Joining a nursing organization can enhance your bold voice about issues that matter, including healthcare, the profession and networking.
Nursing organizations are "dedicated to advancing the profession and committed to the personal and professional development of their members. When nurses unite, they have a stronger voice on issues that affect healthcare and the profession," says nurse educator Lynn Orser, author of "How to Recruit and Retain Volunteers for Your Professional Organization," in American Nurse.
Volunteers can help plan and implement your organization's activities. AACN's six standards for a healthy work environment — authentic leadership, skilled communication, true collaboration, effective decision-making, appropriate staffing, meaningful recognition — "can help engage and retain volunteers," the article notes.
Use social media platforms, email and word of mouth to announce your request for volunteers. "Recruit people who want to be part of your team; don't just fill seats," Orser adds.
You also need to develop and periodically review the job descriptions for volunteer roles, set clear goals and time commitments, and create policies and how-to guides for their reference. Once they join your team, choose the best means of communication (email, text, phone). You also might have mentors work with them.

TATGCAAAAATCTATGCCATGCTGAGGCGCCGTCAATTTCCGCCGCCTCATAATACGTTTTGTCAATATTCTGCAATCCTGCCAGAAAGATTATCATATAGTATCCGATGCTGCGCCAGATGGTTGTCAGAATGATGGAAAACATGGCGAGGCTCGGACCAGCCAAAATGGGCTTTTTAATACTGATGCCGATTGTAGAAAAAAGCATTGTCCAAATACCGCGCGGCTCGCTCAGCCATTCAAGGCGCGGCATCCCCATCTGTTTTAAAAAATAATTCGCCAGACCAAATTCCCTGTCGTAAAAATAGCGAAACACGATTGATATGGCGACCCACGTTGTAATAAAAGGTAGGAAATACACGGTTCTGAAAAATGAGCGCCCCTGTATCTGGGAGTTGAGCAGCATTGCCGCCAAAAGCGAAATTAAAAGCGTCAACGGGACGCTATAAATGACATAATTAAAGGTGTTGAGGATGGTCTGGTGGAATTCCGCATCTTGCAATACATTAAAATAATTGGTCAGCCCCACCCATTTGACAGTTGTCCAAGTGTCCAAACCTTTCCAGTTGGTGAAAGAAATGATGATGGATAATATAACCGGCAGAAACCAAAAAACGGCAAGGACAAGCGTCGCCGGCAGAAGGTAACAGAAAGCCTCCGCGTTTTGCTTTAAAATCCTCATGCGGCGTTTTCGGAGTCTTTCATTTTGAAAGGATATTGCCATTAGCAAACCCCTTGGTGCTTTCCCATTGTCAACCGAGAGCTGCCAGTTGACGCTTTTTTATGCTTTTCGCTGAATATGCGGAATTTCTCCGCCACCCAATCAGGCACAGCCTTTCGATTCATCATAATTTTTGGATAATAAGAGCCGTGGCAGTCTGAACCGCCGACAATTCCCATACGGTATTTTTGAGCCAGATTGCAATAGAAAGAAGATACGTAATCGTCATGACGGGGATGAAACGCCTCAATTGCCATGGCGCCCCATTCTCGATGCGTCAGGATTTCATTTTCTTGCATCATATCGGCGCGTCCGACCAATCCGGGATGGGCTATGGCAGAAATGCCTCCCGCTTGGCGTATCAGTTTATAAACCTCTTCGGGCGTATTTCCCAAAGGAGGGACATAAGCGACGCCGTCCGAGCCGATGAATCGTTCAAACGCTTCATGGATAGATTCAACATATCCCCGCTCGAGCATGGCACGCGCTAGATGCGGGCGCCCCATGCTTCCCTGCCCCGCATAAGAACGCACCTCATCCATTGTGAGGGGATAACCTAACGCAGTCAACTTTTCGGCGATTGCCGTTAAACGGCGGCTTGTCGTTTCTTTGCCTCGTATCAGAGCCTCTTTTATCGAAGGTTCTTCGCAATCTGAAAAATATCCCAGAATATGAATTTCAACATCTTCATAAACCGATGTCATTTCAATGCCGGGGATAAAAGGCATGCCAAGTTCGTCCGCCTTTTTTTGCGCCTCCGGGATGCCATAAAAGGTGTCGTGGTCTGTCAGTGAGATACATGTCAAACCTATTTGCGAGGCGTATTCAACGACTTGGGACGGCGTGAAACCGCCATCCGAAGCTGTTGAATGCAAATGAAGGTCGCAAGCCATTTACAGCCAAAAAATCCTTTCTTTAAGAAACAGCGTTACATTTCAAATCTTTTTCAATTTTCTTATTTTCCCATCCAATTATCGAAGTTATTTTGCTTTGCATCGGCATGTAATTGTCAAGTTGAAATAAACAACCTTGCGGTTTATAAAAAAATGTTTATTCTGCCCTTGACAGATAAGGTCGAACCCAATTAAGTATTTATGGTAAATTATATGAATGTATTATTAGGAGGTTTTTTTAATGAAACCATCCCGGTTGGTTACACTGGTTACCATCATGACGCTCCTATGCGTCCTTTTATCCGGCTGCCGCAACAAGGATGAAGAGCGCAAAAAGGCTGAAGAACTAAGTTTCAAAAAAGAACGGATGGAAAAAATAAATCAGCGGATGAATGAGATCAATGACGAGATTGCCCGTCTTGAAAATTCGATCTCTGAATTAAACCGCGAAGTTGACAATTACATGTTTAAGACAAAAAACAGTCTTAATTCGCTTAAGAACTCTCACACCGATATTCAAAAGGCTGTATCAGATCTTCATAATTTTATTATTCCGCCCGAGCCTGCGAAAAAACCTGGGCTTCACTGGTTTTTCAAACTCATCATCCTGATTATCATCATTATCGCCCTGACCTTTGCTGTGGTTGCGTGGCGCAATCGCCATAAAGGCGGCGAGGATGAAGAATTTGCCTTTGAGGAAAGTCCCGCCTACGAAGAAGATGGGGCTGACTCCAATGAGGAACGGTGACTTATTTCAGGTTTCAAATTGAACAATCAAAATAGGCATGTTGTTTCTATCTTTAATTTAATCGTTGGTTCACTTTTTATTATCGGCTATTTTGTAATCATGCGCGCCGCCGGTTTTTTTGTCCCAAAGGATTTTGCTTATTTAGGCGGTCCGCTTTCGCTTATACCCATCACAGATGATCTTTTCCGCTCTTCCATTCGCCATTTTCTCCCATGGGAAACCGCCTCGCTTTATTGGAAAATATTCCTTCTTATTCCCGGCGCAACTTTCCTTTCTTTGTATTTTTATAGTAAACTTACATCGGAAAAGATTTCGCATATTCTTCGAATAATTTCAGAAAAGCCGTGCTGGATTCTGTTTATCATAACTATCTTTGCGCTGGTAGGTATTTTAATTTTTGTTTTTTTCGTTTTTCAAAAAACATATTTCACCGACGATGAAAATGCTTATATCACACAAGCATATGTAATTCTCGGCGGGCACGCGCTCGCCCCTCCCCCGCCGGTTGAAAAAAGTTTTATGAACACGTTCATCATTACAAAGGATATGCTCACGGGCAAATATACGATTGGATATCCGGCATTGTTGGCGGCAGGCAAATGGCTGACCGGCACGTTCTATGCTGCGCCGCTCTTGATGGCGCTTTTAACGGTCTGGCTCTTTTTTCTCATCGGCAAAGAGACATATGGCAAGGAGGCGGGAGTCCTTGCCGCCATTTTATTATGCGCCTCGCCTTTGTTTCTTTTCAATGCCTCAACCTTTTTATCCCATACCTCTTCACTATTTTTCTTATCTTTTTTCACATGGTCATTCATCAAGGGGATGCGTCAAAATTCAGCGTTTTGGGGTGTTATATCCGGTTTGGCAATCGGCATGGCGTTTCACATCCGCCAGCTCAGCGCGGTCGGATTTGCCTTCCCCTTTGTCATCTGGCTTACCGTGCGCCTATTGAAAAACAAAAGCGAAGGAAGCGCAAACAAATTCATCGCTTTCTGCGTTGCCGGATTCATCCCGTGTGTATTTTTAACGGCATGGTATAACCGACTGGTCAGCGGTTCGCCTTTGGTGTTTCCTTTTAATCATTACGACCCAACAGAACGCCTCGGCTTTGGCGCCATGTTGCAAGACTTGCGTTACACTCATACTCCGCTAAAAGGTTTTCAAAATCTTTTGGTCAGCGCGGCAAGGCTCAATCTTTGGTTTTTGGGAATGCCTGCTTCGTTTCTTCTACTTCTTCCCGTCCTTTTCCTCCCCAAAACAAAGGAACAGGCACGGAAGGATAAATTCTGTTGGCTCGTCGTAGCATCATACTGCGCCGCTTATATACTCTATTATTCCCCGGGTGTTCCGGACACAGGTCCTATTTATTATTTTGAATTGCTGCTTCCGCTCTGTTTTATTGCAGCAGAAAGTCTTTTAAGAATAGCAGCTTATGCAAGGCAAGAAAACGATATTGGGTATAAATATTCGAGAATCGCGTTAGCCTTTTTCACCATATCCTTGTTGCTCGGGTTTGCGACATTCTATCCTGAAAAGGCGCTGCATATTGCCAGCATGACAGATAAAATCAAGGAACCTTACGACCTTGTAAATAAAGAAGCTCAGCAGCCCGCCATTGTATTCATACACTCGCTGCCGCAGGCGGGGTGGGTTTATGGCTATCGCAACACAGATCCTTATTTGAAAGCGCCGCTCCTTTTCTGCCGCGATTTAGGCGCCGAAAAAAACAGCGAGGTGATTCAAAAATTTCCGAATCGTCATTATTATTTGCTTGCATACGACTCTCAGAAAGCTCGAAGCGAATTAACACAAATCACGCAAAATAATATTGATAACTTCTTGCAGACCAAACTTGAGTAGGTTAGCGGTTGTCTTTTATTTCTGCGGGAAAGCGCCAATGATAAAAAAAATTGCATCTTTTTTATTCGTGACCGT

"Organizations need to secure a network of volunteers to plan and execute activities. Recruiting and retaining volunteers requires good communication, pairing the right person with the right job, providing training and onboarding, respecting volunteers' time, and acknowledging their efforts," Orser concludes.
And be sure to give specific recognition that is meaningful to each volunteer.
President's Column: The Transformative Power of Self-Compassion
January is a time of resolutions and a commitment to transformation. But, given the current uncertainty, AACN President Elizabeth Bridges explores how we continue to move forward, to transform ourselves and our systems.
Nurse Story: A Responsibility Deeper Than Family — An Interview With Tonya Craig
Tonya Craig, a critical care charge nurse at a New Mexico medical center bordering the Navajo Nation, discusses how COVID-19 has affected her community and how she and her team are coping with the challenges of that immense responsibility.
If you have questions or comments please contact us at ClinicalVoices@aacn.org.